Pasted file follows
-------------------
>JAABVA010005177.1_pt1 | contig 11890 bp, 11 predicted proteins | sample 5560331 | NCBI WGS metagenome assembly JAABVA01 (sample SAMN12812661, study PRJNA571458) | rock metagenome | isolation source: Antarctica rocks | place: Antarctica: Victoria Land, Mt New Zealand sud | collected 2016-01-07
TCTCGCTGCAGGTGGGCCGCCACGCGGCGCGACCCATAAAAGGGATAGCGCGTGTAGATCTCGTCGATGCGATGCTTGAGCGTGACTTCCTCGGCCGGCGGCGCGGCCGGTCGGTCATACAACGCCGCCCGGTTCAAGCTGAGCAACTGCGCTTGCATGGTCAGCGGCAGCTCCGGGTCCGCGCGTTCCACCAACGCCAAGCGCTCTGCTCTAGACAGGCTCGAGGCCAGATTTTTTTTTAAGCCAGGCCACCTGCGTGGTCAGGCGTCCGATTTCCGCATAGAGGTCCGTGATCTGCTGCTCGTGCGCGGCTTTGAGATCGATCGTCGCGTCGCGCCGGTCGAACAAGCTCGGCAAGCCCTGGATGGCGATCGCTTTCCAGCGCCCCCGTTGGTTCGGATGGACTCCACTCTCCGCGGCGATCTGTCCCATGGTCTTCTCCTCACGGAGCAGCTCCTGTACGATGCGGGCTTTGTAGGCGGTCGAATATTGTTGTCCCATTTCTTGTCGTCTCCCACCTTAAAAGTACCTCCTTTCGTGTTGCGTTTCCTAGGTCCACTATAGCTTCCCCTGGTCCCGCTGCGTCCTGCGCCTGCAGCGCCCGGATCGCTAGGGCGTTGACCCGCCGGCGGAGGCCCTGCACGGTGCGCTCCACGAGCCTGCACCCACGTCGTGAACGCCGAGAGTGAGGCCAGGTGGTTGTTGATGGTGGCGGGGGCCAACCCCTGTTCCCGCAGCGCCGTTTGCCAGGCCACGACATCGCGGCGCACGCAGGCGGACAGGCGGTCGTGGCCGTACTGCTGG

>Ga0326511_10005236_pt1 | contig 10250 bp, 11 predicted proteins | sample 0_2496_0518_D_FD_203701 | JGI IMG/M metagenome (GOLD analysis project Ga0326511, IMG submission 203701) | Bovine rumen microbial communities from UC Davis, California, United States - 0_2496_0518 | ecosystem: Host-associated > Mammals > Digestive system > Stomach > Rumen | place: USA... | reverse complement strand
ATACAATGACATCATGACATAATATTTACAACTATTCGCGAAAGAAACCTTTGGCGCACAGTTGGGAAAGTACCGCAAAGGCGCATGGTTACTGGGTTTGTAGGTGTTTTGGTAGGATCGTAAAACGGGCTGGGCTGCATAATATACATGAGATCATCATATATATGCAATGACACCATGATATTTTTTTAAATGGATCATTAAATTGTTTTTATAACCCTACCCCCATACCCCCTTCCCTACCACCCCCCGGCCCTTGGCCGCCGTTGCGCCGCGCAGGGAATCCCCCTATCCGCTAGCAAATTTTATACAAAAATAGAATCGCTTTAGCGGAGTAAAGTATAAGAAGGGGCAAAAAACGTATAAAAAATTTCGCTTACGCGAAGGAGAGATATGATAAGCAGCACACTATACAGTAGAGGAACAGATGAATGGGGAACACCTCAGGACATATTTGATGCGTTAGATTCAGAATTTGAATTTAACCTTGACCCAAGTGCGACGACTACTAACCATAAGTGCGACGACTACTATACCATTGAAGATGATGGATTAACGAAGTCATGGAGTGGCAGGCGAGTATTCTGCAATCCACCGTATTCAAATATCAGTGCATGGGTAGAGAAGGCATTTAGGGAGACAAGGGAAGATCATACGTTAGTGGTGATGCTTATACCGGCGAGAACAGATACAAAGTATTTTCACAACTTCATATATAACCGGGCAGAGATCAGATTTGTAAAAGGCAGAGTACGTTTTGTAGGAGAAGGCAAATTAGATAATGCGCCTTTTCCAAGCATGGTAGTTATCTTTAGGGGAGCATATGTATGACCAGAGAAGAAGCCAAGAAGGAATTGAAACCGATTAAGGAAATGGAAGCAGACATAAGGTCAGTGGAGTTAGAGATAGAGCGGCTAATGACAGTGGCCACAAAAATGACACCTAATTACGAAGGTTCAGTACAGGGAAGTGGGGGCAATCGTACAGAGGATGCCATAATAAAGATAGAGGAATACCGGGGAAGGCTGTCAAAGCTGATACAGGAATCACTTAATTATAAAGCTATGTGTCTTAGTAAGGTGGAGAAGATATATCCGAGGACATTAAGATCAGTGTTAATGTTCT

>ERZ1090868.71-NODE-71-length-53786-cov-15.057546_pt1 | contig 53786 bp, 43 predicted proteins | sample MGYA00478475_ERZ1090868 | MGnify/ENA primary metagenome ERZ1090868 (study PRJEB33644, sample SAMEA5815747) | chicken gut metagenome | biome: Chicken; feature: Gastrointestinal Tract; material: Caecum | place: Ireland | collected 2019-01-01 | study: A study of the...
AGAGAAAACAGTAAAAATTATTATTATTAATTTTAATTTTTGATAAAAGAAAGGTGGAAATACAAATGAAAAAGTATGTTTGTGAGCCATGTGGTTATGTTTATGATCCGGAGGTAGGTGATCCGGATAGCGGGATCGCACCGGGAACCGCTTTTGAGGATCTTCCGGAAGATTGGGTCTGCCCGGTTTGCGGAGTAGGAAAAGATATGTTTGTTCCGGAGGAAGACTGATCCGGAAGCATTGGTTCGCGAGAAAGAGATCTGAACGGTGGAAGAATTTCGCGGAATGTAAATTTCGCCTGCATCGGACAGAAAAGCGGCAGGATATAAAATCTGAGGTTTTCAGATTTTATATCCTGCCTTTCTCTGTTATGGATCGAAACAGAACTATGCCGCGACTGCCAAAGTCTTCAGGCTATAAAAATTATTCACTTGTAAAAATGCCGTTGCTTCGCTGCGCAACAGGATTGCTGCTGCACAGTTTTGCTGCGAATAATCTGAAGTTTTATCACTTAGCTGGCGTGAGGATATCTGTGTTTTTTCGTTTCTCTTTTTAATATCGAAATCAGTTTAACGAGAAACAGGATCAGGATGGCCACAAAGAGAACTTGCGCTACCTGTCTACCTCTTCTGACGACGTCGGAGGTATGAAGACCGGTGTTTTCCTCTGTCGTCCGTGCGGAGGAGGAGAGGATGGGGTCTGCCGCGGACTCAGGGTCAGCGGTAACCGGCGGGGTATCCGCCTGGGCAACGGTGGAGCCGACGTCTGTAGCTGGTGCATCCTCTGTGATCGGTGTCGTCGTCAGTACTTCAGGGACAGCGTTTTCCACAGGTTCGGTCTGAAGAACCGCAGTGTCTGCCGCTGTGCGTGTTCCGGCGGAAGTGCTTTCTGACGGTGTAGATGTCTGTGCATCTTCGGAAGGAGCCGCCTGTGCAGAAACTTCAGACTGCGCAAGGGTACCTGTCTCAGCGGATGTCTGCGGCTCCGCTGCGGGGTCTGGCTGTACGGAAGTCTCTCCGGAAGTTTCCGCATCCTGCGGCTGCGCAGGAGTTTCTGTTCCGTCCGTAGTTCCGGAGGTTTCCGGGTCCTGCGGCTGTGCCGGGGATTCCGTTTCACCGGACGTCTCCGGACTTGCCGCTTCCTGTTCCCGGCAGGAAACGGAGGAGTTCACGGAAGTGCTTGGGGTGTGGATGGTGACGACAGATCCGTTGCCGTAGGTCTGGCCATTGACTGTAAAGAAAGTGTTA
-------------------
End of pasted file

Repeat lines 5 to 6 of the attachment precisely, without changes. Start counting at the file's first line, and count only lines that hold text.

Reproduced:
>ERZ1090868.71-NODE-71-length-53786-cov-15.057546_pt1 | contig 53786 bp, 43 predicted proteins | sample MGYA00478475_ERZ1090868 | MGnify/ENA primary metagenome ERZ1090868 (study PRJEB33644, sample SAMEA5815747) | chicken gut metagenome | biome: Chicken; feature: Gastrointestinal Tract; material: Caecum | place: Ireland | collected 2019-01-01 | study: A study of the...
AGAGAAAACAGTAAAAATTATTATTATTAATTTTAATTTTTGATAAAAGAAAGGTGGAAATACAAATGAAAAAGTATGTTTGTGAGCCATGTGGTTATGTTTATGATCCGGAGGTAGGTGATCCGGATAGCGGGATCGCACCGGGAACCGCTTTTGAGGATCTTCCGGAAGATTGGGTCTGCCCGGTTTGCGGAGTAGGAAAAGATATGTTTGTTCCGGAGGAAGACTGATCCGGAAGCATTGGTTCGCGAGAAAGAGATCTGAACGGTGGAAGAATTTCGCGGAATGTAAATTTCGCCTGCATCGGACAGAAAAGCGGCAGGATATAAAATCTGAGGTTTTCAGATTTTATATCCTGCCTTTCTCTGTTATGGATCGAAACAGAACTATGCCGCGACTGCCAAAGTCTTCAGGCTATAAAAATTATTCACTTGTAAAAATGCCGTTGCTTCGCTGCGCAACAGGATTGCTGCTGCACAGTTTTGCTGCGAATAATCTGAAGTTTTATCACTTAGCTGGCGTGAGGATATCTGTGTTTTTTCGTTTCTCTTTTTAATATCGAAATCAGTTTAACGAGAAACAGGATCAGGATGGCCACAAAGAGAACTTGCGCTACCTGTCTACCTCTTCTGACGACGTCGGAGGTATGAAGACCGGTGTTTTCCTCTGTCGTCCGTGCGGAGGAGGAGAGGATGGGGTCTGCCGCGGACTCAGGGTCAGCGGTAACCGGCGGGGTATCCGCCTGGGCAACGGTGGAGCCGACGTCTGTAGCTGGTGCATCCTCTGTGATCGGTGTCGTCGTCAGTACTTCAGGGACAGCGTTTTCCACAGGTTCGGTCTGAAGAACCGCAGTGTCTGCCGCTGTGCGTGTTCCGGCGGAAGTGCTTTCTGACGGTGTAGATGTCTGTGCATCTTCGGAAGGAGCCGCCTGTGCAGAAACTTCAGACTGCGCAAGGGTACCTGTCTCAGCGGATGTCTGCGGCTCCGCTGCGGGGTCTGGCTGTACGGAAGTCTCTCCGGAAGTTTCCGCATCCTGCGGCTGCGCAGGAGTTTCTGTTCCGTCCGTAGTTCCGGAGGTTTCCGGGTCCTGCGGCTGTGCCGGGGATTCCGTTTCACCGGACGTCTCCGGACTTGCCGCTTCCTGTTCCCGGCAGGAAACGGAGGAGTTCACGGAAGTGCTTGGGGTGTGGATGGTGACGACAGATCCGTTGCCGTAGGTCTGGCCATTGACTGTAAAGAAAGTGTTA